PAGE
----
Tuesday, July 21, 2009

School of Diplomacy, Inner Peace, & Ministerial Presence

I worked for the Federal government from my early 20s through my early 50s. For much of that time, I was supervised and/or mentored by a woman who was concerned about my lapses in diplomacy. These lapses were most frequent in my 20s, gradually tappering off. As the years passed, I would tease her about being a graduate of her school of diplomacy, and she would tease me about not having a diploma to prove it.

I am currently serving as an organizational development consultant to a UU fellowship. The other day a member of its board complimented me on my people skills.

I briefly felt like a postgraduate of my former boss' school of diplomacy. However, drilled in reflection in seminary, I started to wonder what had changed.

As a young man, I thought that my and my family's current and future well-being were dependent upon success in my career. A workplace situation I found threatening felt very threatening indeed.

At first, I was thinking that my newly found (or slowly evolved) skills were merely a matter of not having the same emotional and economic investment in the consulting work that I did in my former career. Yet something quickly told me that this wasn't the right answer. I care very much what happens to the Fellowship.

What has changed is that I have become more aware of limitations -- my own, others, and collective -- and less attached to outcomes. Some of these changes are situational, and some are the gifts of guidance from mentors and friends.

When this thought appeared, I was reminded of a minister's comments about her preparation for her MFC interview. She said she'd spent months anxiously reading and memorizing. Somehow, just before the interview she found a place of peace. Her inner voice told her that the MFC would take her as she was or they would not. I've heard others referred to this moment as the recognition -- without shame or pride -- of being a minister regardless of the MFC 's decision.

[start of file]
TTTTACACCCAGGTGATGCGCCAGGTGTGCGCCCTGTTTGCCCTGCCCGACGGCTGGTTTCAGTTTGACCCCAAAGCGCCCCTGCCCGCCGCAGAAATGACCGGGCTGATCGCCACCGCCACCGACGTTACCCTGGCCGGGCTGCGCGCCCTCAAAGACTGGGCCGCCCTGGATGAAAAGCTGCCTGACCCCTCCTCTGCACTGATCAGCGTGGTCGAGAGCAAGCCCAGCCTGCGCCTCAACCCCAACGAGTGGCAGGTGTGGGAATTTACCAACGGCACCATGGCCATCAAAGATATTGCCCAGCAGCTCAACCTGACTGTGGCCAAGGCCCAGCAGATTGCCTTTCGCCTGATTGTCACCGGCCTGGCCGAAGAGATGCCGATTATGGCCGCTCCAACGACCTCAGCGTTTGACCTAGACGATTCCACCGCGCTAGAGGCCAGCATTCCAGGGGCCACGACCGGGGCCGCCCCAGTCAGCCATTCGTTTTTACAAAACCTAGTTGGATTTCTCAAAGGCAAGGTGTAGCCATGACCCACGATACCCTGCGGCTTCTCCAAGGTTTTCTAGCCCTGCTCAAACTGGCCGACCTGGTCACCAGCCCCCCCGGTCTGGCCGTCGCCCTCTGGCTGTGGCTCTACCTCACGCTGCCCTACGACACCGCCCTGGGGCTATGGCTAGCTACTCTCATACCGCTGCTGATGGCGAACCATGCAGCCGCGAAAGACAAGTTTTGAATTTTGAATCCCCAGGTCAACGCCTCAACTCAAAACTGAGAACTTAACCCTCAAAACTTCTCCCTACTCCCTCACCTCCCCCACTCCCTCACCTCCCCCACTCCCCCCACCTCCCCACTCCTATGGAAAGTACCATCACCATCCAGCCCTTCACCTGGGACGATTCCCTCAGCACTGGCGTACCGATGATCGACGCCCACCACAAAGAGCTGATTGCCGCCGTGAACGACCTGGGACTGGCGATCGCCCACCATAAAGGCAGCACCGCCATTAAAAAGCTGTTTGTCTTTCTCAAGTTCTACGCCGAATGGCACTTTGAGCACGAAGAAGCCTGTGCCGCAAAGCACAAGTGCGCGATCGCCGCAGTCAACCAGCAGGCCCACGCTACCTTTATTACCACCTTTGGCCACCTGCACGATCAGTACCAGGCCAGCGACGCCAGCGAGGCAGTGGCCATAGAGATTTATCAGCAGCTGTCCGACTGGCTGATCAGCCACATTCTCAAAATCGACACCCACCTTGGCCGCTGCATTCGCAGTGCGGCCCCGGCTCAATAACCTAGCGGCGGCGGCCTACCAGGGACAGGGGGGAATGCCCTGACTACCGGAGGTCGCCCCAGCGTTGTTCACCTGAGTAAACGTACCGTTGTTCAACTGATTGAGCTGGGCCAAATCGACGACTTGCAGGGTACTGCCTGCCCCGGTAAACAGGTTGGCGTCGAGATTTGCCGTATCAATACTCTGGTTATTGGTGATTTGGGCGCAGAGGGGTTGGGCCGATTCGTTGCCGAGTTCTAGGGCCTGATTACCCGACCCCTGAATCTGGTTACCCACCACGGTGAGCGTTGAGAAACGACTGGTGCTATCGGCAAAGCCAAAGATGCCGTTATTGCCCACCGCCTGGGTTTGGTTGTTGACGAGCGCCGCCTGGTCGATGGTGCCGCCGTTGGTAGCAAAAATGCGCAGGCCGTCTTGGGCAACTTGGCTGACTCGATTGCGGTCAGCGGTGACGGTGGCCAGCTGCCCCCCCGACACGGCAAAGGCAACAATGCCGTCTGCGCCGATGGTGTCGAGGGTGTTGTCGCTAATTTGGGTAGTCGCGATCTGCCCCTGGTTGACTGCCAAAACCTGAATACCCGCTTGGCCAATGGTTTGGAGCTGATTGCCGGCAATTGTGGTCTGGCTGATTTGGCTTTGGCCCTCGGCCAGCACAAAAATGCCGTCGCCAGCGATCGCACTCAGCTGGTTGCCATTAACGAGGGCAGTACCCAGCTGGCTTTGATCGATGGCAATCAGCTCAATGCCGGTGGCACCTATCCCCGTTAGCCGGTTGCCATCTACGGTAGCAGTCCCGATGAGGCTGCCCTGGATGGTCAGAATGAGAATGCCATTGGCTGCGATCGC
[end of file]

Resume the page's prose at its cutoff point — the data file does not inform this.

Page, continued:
There is some strong connection or even an identity between an inner peace and ministerial presence. Diplomacy and compassion often arise from this place.

Please note that I am not speaking of the mythic or unattainable. This sense of equilibrium is not unassailable. Moments of doubt and uncertainty and even of despair still appear. Yet something has shifted.

Where is your sense of equilibrium? What brings you back to center when you feel unbalanced? How do you find that peace in the midst of stress and anxiety? How do you let go of outcomes? The answers to these questions are likely to be more important to your preparation for your MFC interview than those to any fact-based questions you or the MFC can devise.

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